* For the three last notices, which were stuck up in Roscrea, or its neighbourhood, the author is indebted to the chief constable of police in that town.

and the persons interested in the transaction take no direct part in it.

“In Cork (says Mr. Blacker, speaking of 1823), there seemed to be a regular system of commuuication among those different bodies of persons, and an arrangement appeared aster to have been made, that when outrages were going to be committed, one body of men should send a detachment to achieve the object to a distant part of the county, where, being strangers, detection should not be so easy*."

Mr. Price, speaking of a Whiteboy outrage committed in Ossoryt, says of the persons concerned in it,

* They were brought from a distance, and had no possible personal interest with the transaction; they did not live in the neighbourhood; they had not taken any quarter-ground I; they came to do the job for Wall; the persons who attacked the house never saw Mara, and could have no interest in cheapening the quarter-ground or injuring Mara. . . They were Whitefeet, sent for, and I suppose bound by an oath to go a certain distance on being summoned by a brotherş.”

By what means (the Rev. Mr. O'Connor is asked) do they carry forward this system of interfering and regulating what they conceive to be their own interest as to land, wages and other matters ?-I do not know of any other way (he answers) than that persons near the place do not appear in

* H. C., 1824, p. 47. ofo See the particulars of it above, p. 150-2. to Quarter-ground is the same as what is called conacre in other parts of Ireland. It is so named from being let in quarters of an acre.

Conacre is a corruption of corn-acre ; land having, it would seem, been formerly let in Ireland for corn, as it is now let for potatoes. A system exactly similar to the Irish conacre prevails in the southern and southwestern counties of England. See the Poor-Law Report, pp. 181, 183, 189, 8vo. ed. It also prevails in France, according to M. Chateauvieux, there cited.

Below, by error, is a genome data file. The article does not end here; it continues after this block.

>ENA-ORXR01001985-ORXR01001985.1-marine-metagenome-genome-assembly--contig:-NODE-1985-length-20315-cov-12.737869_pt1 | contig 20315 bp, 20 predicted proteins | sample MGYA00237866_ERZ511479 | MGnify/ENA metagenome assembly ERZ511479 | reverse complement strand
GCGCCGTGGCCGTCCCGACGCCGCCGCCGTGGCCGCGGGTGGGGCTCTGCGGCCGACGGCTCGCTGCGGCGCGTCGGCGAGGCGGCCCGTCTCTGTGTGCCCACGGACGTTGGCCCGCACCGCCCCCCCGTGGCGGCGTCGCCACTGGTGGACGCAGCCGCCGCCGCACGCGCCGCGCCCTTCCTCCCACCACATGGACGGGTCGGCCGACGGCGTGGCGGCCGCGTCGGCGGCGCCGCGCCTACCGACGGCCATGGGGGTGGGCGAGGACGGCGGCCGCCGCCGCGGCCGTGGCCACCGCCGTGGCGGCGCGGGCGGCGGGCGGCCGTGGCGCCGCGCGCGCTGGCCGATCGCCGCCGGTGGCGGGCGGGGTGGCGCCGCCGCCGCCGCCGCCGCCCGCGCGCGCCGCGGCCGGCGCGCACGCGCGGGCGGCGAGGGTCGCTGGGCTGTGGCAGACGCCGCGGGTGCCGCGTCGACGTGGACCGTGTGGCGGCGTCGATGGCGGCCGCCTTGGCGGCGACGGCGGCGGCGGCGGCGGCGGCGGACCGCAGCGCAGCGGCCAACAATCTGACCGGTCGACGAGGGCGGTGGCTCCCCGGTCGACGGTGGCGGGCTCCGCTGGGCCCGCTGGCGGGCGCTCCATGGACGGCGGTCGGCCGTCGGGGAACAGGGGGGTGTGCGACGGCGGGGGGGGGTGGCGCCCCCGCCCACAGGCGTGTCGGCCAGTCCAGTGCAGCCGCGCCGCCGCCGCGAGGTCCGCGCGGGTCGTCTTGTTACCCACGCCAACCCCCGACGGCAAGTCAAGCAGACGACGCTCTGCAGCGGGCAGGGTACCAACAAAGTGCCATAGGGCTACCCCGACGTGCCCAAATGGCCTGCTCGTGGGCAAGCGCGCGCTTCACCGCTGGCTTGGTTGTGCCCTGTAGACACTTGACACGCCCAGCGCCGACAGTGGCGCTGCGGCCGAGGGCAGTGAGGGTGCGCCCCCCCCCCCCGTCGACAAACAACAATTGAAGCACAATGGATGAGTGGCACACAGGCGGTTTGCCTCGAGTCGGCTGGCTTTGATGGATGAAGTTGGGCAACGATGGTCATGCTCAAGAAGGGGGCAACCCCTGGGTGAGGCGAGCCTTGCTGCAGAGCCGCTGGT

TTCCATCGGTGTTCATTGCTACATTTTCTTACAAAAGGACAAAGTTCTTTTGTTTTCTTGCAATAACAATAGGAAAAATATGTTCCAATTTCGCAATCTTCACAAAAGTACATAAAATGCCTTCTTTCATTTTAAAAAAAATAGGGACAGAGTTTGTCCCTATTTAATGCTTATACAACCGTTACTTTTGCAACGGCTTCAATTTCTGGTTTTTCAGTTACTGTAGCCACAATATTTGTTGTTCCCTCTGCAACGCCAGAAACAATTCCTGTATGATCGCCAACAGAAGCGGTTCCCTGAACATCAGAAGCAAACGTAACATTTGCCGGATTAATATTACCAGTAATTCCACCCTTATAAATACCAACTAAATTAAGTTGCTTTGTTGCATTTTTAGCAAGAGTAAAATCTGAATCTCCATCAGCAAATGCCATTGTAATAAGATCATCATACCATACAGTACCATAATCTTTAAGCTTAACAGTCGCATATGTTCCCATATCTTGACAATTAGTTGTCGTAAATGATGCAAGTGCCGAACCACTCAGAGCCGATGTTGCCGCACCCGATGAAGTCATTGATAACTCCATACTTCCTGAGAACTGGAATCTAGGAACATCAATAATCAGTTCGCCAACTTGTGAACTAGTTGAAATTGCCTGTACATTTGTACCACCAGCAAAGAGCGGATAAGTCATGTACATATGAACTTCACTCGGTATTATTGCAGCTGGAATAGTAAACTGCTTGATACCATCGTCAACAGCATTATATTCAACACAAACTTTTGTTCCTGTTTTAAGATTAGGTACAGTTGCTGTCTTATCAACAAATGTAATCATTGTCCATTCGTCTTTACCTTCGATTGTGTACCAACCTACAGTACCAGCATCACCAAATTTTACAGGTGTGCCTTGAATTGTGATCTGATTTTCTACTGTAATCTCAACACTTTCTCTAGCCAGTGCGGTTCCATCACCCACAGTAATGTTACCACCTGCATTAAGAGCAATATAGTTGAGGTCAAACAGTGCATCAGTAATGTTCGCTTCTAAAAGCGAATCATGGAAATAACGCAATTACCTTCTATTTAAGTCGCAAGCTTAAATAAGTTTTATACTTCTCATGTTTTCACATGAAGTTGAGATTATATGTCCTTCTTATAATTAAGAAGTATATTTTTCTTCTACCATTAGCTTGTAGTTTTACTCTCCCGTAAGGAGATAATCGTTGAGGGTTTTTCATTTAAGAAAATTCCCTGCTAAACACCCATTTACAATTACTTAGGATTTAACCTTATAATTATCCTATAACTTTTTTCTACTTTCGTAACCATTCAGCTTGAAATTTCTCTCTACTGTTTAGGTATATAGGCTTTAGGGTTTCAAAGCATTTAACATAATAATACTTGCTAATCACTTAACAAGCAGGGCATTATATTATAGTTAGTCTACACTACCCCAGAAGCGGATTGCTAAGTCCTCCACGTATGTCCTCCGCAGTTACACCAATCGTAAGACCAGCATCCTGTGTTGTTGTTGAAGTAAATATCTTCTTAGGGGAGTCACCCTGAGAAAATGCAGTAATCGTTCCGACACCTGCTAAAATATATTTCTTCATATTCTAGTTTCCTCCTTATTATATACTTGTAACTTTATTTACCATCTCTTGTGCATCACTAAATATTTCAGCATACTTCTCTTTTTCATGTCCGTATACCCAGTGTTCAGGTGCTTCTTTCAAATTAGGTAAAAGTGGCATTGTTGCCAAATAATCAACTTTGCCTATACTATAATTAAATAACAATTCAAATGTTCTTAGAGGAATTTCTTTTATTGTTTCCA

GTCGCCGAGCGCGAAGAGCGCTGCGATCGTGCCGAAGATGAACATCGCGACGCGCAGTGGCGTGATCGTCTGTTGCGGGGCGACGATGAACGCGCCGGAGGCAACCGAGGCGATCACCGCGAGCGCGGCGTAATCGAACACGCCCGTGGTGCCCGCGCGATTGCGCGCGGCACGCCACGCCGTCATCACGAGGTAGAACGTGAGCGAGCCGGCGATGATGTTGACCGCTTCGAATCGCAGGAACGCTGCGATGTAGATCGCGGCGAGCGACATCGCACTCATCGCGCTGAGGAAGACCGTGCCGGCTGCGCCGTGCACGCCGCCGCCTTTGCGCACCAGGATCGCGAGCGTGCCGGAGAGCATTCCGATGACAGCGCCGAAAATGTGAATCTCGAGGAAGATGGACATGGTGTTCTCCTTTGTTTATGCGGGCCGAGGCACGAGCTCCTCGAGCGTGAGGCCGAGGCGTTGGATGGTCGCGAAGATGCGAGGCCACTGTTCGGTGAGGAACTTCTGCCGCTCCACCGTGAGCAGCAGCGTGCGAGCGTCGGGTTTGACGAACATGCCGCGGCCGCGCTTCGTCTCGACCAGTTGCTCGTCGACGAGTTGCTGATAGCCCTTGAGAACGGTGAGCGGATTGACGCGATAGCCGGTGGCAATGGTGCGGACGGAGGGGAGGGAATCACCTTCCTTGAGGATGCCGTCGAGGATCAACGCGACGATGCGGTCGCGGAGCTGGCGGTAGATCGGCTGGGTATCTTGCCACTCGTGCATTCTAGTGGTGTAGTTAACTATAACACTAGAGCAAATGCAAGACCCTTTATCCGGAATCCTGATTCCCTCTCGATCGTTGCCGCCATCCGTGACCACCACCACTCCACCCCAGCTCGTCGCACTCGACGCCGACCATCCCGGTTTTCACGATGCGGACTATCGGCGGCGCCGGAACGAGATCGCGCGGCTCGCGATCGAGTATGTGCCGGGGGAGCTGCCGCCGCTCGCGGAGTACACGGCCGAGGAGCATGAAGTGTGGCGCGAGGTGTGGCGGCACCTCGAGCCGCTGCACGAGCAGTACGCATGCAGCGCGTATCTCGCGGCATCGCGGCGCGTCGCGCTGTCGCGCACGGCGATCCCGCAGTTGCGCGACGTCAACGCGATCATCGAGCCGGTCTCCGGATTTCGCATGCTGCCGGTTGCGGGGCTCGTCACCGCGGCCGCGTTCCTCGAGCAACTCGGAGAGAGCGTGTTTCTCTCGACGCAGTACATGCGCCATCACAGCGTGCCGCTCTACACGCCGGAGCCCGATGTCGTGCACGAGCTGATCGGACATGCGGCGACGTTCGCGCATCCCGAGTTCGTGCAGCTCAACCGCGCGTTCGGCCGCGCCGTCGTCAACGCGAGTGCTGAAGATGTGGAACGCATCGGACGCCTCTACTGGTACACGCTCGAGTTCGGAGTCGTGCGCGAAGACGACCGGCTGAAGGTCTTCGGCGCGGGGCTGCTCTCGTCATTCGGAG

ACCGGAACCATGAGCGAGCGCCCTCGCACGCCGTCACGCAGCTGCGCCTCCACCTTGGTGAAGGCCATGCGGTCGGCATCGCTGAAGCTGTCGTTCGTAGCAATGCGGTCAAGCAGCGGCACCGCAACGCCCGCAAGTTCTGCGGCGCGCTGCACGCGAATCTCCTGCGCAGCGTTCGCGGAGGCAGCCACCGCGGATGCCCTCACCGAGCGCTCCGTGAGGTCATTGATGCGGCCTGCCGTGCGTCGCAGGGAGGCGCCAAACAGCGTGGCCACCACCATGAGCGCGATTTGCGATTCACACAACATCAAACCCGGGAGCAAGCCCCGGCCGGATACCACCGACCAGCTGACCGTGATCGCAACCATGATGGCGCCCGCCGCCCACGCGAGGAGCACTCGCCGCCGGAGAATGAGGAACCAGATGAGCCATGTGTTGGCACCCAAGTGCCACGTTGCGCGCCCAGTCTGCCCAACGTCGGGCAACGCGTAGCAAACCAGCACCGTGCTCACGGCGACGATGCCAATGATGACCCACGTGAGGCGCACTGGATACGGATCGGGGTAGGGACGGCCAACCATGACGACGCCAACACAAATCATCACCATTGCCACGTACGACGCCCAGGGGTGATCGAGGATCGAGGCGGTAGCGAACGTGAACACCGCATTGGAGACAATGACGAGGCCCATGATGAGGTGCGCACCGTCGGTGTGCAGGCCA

§ H. C., 1832, Nos. 6682-3. As to the obligation to go a distance to a brother, see the Whitefoot's oath, above, p. 166-7.

those outrages; they generally send a communication to some five or six or ten miles off, and they come in a body to effect their purpose.”—H. C., 1832, No. 3193.

The persons who commit these crimes do not, like the bandits of Italy, or the London thieves, follow crime as a profession: they are merely called out by their brethren for the occasion, and when their task has been done, they resume their ordinary habits of life.

“ Do you believe (Mr. Barrington is asked) that when men have so committed themselves in violation of the public peace, that it is almost impossible for them to recede, and they are obliged to keep that up in their own defence because they are not re-admissible into society ?-I do not find that exactly (he answers); for very soon after disturbances have ceased, in which some of these men have been deeply engaged (where they have not been concerned in murder) they have become quiet and peaceable, and have returned to their former occupations*.”